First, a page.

[UPDATE 1630 EDT: The launch of the satellite on a Delta 2 rocket was successful! Here are some photos of the launch from SpaceFlight Now. It will be a few months before the satellite is fully tested, begins operational status, and photos start appearing in Google Earth – read below for more details.]
DigitalGlobe (DG) is the company with the largest contract to provide satellite photography to Google Earth and Maps. Today, DG is launching the first of two new satellites, called WorldView I and II, with better technologies to provide resolution up to 50 cm / pixel, enhanced data speeds, and better quality data. WorldView II is expected to be launched in late-2008. Once WorldView I is fully deployed and tested, DG says the satellite will enable it to acquire data at about 7 times the current rate. See details from this ZDNet story.
Boeing is the company launching the satellite today from the Vandenburg AFB launch site. See the launch site here in Google Earth. You can watch the rocket launch live today between 11:15 and 11:49 AM PDT (that’s 1415 EDT) as a web cast. Visit this Boeing site for details. After the launch window, a web cast recording will be available by tomorrow.
Those of you who are eager to see more Google Earth imagery should realize it typically takes about 6 months for a satellite to be fully tested after its launch before new data becomes available for use. This new satellite will not mean Google Earth will suddenly have live data. It will still be typically several weeks to a few months before new data is put into Google Earth. In addition, the satellite is still dependent on having the right weather conditions before getting a good photo (no clouds, haze, smoke, dust, right angle of the sun) worth putting into Google Earth. But, the faster data acquisition should speed things up some. Having more satellites will definitely improve the chances for new data.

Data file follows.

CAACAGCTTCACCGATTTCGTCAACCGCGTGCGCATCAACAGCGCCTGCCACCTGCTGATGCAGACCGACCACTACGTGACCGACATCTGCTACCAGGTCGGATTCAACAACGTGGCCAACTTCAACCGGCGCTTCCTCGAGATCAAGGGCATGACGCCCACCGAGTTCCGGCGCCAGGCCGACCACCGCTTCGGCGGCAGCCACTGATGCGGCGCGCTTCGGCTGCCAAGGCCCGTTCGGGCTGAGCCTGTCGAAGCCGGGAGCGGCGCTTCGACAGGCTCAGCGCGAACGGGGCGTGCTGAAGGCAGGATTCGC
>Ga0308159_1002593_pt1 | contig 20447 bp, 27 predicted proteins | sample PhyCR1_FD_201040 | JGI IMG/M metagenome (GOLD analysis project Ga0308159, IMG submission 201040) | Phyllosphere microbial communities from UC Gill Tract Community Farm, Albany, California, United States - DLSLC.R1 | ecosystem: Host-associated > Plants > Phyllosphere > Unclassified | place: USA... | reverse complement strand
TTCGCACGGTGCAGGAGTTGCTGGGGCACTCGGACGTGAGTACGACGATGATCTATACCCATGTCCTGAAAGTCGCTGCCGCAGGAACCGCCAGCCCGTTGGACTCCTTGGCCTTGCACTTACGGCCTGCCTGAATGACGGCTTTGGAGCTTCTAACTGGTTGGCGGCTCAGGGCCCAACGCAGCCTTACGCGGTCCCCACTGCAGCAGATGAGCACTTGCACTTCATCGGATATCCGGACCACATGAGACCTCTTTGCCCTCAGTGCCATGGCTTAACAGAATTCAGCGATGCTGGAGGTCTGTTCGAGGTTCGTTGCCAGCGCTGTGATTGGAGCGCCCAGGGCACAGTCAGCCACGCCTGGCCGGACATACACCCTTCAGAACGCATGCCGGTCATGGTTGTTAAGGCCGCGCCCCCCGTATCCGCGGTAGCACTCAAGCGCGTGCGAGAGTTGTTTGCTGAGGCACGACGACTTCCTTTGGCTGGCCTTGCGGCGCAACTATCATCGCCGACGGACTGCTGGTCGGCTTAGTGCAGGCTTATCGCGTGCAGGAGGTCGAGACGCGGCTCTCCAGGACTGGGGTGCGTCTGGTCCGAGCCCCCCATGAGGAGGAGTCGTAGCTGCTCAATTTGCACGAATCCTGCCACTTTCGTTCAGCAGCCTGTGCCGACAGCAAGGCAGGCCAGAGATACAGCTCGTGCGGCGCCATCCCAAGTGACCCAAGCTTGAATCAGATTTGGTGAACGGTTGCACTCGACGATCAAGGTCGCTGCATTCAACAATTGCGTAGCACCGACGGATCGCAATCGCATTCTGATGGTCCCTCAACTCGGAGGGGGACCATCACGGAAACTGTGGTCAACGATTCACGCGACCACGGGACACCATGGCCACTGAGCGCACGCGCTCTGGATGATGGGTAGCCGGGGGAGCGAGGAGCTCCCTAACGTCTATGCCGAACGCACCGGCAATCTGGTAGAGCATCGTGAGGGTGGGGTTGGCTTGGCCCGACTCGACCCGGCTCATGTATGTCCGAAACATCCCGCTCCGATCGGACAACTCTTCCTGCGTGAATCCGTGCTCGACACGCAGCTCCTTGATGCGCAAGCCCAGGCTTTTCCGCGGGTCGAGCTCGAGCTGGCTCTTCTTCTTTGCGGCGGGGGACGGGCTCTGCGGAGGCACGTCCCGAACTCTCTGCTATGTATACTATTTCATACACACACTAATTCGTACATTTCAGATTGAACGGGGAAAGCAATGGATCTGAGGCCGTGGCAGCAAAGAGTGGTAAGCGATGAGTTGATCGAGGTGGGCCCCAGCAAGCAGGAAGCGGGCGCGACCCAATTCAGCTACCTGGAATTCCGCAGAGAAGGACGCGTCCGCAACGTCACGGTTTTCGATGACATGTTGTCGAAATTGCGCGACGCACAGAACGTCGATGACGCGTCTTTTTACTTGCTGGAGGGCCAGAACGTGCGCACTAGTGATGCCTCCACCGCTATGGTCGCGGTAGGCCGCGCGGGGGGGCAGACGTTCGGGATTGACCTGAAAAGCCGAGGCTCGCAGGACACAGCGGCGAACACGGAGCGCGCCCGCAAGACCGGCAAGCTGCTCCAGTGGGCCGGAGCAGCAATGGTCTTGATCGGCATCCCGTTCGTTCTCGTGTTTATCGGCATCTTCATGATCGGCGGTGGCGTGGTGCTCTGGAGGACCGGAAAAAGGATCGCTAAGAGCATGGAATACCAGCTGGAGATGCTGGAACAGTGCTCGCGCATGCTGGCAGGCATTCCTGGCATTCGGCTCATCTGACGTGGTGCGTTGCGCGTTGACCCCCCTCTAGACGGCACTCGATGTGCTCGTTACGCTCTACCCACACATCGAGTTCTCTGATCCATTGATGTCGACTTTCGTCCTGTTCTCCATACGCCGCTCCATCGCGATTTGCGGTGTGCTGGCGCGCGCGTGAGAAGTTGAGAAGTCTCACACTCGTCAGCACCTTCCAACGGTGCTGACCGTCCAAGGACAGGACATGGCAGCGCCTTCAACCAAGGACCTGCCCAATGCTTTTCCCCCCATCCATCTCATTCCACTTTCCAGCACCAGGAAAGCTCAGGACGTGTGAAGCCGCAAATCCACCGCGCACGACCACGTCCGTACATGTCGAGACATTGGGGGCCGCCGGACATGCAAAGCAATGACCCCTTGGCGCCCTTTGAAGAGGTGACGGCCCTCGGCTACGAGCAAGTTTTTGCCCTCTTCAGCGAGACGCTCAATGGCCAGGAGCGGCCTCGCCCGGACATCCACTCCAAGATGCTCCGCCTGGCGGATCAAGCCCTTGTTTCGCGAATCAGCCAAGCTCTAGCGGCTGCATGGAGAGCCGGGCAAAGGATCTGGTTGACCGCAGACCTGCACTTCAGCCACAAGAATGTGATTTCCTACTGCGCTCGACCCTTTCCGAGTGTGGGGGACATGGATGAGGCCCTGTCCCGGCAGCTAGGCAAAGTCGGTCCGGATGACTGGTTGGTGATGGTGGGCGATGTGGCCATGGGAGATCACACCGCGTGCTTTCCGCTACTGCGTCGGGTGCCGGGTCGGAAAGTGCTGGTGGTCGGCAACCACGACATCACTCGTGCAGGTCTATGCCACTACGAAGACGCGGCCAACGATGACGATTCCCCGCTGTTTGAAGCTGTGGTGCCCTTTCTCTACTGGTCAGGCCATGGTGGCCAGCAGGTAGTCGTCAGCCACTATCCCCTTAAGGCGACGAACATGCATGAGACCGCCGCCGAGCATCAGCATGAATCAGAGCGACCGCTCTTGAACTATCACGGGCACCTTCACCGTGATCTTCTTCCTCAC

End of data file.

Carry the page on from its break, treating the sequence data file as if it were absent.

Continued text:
The new satellite is limited to releasing images for commercial use at no higher than 50 cm resolution by government restrictions. Most of the high resolution satellite imagery is already at 60 – 100 cm resolution. So, this new satellite imagery will at best be slightly higher resolution. Google Earth also has acquired higher resolution aerial imagery (e.g. taken from planes) that is as high as 5 cm resolution (see Las Vegas for example). Although details haven’t been made available, it is possible the satellite is capable of higher resolution imagery. Maybe someday the government will allow higher resolution imagery to be sold.